How is the safety culture in your company? Why only a holistic concept is the key to success!
by Svenja Koch
The Rise of Security Culture is not a new movie, but rather the title of an interesting study conducted by the security platform knowbe4.com in 2020. Security culture, a term that I'm sure you also can't exactly categorize at first glance. Because that's exactly how it felt to around 94% of the decision-makers in the areas of security and risk management from a wide variety of companies worldwide who were surveyed in the study, the experts consider safety culture to be critical - but the respondents disagreed on precisely what the term should mean. Reason enough for us to take a closer look at the topics of "security culture in companies" and "security awareness"! Because holistic concepts in matters of security are essential today, and above all, in the future.
Security culture in the company - what does it mean?
Culture - a word that, according to the definition in the Gabler business encyclopedia, is understood as a "term for what is materially and immaterially created by man." Accordingly, safety culture is the concept of standards and basic assumptions shared by the members of a company or organization and applied when dealing with safety-related aspects. The idea of safety culture emerged in the late 1980s in the wake of the Chernobyl nuclear power plant disaster. As with the term "culture," a distinction is made in a company's safety culture between tangible and intangible characteristics:
- The immaterial safety culture comprises the norms and values that are shared by the members of a company and integrated into the work process.
- The material security culture describes technical and organizational procedures that prevent disruptions directly at the point of origin.
And what does security awareness mean?
For security concepts to become a security culture in the company, a process is needed. Namely, the process of making the entire workforce aware of existing security problems. This can be done through regular training sessions (which is particularly appropriate in companies with a high employee turnover), through training courses and guides. If all employees have the necessary "awareness" of existing security risks and everyone involved is clear about what to do in the event of security-relevant incidents, then security awareness has been achieved.
Security Awareness: The Elementary IT Security Concept
IT systems are in daily use in virtually every company. Accordingly, a pronounced awareness of cyber security issues - security awareness - is a fundamental measure in security culture. After all, IT security is only as good as the people who operate the security systems. So how can the threats to a company's IT security caused by employees be minimized? The answer is training, training, and more training! Whether as online training or on-site with employees: Only with sufficient background knowledge of the various forms of cybercrime and the current threats can employees gain the necessary security awareness that has become indispensable during their daily work in a digital world.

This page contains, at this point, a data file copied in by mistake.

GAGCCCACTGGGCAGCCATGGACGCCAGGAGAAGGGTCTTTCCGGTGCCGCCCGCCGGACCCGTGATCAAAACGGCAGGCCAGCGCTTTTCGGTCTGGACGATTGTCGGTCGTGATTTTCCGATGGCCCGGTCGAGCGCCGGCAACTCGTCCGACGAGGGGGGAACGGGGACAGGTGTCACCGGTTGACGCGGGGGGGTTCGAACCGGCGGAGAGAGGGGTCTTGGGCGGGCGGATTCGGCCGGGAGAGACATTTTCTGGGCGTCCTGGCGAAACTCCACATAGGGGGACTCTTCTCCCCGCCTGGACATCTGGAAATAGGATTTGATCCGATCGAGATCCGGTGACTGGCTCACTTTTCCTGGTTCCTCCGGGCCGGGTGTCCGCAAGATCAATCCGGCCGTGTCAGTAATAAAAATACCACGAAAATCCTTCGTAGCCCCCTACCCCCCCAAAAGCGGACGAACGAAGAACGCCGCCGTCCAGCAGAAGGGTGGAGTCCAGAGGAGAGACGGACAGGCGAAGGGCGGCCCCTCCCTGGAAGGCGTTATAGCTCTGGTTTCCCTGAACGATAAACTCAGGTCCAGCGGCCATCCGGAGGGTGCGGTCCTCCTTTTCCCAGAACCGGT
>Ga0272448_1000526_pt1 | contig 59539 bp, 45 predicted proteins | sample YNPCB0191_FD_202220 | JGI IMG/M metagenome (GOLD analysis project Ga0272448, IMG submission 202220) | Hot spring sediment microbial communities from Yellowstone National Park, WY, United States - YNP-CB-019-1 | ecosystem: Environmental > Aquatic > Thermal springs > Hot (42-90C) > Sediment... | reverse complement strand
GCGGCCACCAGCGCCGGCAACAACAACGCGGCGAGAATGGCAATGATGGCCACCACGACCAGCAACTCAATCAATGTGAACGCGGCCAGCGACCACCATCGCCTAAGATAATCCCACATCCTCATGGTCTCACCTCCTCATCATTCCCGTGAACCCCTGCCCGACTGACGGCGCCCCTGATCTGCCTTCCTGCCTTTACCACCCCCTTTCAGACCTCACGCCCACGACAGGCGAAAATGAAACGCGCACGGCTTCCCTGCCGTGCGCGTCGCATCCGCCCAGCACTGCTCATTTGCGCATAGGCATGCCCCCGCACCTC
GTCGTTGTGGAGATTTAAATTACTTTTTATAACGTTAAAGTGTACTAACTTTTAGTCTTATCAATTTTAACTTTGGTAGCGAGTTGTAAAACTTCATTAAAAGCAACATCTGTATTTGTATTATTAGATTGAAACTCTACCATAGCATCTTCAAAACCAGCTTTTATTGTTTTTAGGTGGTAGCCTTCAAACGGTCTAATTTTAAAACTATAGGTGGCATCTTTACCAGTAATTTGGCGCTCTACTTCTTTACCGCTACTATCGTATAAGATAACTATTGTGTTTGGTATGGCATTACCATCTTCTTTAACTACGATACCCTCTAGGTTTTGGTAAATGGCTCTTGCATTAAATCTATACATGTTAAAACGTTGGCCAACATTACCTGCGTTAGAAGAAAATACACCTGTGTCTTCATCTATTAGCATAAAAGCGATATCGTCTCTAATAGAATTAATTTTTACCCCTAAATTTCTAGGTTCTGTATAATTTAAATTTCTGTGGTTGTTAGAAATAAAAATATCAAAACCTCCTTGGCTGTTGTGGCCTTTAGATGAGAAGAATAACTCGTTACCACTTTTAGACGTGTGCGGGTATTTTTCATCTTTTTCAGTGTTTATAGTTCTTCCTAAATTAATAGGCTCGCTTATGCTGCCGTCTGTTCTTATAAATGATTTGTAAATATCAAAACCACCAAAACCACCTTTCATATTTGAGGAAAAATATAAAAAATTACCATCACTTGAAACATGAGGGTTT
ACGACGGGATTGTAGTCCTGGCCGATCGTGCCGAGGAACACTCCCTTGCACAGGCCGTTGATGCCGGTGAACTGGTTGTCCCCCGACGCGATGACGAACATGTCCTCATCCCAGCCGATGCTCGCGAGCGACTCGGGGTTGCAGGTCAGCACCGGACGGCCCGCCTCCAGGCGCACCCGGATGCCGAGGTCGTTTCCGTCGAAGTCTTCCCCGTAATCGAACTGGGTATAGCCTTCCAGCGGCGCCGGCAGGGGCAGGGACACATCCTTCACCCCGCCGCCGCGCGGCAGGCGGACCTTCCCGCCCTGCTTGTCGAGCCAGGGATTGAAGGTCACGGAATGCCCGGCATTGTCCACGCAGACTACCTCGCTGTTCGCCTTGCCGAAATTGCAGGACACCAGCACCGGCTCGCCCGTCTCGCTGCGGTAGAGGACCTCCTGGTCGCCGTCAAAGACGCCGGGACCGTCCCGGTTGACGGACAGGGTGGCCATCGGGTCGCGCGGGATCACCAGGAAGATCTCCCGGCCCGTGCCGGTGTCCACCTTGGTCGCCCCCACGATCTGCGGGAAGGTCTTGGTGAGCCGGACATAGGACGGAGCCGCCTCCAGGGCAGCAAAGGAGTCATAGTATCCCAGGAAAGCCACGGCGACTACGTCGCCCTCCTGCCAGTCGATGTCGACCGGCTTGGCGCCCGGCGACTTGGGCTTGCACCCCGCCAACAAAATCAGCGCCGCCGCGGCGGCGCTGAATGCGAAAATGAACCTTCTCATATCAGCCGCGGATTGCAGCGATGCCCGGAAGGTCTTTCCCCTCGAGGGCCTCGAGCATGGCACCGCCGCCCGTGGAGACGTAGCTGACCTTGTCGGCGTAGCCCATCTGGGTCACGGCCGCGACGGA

The best IT security concept is toothless as long as people remain a risk factor
Most companies have now taken precautions to protect their networks and data from cyber-attacks. However, the most significant risk in terms of IT security is not sufficiently considered in most IT security concepts - and can also hardly be assessed: people. The employees of a company can, mostly completely unknowingly, bring down any IT security. Social engineering, the carelessly used USB stick that is unfortunately contaminated with malware, or the ill-considered click on a link in an e-mail: If employees are not aware of the current cyber dangers, they represent an apparent risk factor. By establishing a security culture in the company, the human factor can be integrated into IT security. But this is anything but an easy task.
This is how a security culture can be established in the company
At the beginning, we talked about security culture as a "concept of standards and basic assumptions" that are "shared and applied by the members of a company. However, for safety culture to be established in a company, it is important not to speak only of "the" members - but rather of "all" members. Because, in fact, a safety culture can only be successfully introduced in a company precisely when all the people working in the company - from the executive board to the management and employees to the customers.
And this is how safety culture can be implemented:
Safety culture starts at the top